Review: Ipswich Orchestral Society, Summer Concert, Corn Exchange, June 28
Revolutions tend to be associated with wars and the overthrow of governments but they also occur in the arts and Saturday’s concert by the Ipswich Orchestral Society featured not merely three outstanding composers, all of whom took music in new directions, but three particularly significant and forward-looking compositions from the first half of the nineteenth century.
The overture to Wagner’s opera ‘The Flying Dutchman’ is a concert-hall favourite, not least for the brilliant depiction of the raging sea and the memorable simplicity and power of the Dutchman’s motif. Against a strong wall of sound the brass blazed like an inferno and there was much skilful playing through to the final ethereal bars. The upper strings had an exposed and testing few bars but Wagner’s string writing is notoriously difficult and they emerged with credit.
Musical revolutions do not necessarily require sound and fury, as Beethoven’s G major piano concerto shows. Hitherto, such works had an orchestral introduction prior to the appearance of the soloist but in this concerto roles are reversed and Noriko Ogawa played the opening phrase with exemplary clarity, receiving a harmonically distant orchestral response as the movement began to unfold. Her playing was technically accomplished and the rising and falling piano lines were firmly controlled but still with space to breathe, although the piano was at times too loud which resulted in the loss of some of the nuances and shadings which are part of the fabric of this work. In the finale, the pianist astutely captured the contrasting march-like and lyrical moods and the orchestra and conductor were alert and subtly responsive throughout. It was a particular pleasure to welcome back to Ipswich Noriko Ogawa in the remarkable double of role of soloist and patron of the Orchestral Society.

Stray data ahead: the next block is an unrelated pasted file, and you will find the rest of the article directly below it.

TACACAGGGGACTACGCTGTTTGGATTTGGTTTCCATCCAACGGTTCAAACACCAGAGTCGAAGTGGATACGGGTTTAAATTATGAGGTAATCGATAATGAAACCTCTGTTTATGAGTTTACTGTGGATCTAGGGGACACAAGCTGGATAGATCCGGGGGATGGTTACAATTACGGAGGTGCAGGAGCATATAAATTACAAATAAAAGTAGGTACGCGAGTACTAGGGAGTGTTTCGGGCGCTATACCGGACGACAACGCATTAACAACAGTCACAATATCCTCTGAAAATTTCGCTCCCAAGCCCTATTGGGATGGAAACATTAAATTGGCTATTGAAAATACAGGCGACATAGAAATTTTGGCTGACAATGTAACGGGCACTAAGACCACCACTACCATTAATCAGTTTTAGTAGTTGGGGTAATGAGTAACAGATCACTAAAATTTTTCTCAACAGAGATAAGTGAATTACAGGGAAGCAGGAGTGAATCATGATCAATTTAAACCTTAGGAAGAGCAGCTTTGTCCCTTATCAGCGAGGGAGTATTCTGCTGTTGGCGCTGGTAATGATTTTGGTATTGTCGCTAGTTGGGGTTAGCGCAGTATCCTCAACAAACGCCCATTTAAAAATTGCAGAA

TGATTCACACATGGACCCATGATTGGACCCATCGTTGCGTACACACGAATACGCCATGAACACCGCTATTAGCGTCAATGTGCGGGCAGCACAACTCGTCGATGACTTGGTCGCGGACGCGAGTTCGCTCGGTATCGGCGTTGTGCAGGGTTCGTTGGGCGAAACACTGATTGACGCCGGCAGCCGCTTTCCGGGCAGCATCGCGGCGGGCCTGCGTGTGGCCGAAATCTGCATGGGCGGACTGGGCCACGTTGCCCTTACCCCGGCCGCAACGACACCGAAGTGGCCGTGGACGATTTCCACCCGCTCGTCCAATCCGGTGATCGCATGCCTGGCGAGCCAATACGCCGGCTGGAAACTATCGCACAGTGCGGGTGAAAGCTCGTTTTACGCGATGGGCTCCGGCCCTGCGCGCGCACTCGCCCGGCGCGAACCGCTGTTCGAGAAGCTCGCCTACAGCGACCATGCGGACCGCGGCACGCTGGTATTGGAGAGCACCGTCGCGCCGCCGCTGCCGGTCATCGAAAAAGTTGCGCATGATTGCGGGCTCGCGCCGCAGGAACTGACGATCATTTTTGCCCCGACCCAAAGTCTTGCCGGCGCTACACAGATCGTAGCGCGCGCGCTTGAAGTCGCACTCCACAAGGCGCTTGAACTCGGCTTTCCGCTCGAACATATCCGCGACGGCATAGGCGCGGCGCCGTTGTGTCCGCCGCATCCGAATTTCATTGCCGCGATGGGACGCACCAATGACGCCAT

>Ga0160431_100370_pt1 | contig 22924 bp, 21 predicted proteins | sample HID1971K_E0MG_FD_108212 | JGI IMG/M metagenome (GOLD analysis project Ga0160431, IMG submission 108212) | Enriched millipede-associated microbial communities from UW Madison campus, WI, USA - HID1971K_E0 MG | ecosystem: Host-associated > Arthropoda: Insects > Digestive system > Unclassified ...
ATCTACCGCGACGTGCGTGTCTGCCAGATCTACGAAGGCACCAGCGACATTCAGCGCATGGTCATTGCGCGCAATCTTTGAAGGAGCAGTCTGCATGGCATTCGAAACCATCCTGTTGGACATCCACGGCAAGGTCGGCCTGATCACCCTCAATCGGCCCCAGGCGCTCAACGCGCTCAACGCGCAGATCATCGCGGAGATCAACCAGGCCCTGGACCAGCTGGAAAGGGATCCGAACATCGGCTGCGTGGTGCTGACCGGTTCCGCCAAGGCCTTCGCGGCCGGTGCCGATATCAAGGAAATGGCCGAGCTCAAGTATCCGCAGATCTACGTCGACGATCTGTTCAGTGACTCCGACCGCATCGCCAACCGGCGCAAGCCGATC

If one single work were to be taken as exemplifying musical revolution it would be difficult to avoid choosing Berlioz’s eternally amazing Symphonie Fantastique. It was (and remains) totally original, with nothing like it before or since and it was this sense of excitement and discovery that was the outstanding feature of the performance. For this, conductor Adam Gatehouse deserves high praise and his understanding of, and passion for, the music clearly transferred to the orchestra. The originality and inspiration of the music coursed through the players and the glitter of the chandeliers in the ball scene – to take just one example of many – was palpable. This was a performance to cherish, and, should the composer have chanced to listen in, I think he would have recognised that the spirit of his creation had been captured - and given an approving nod.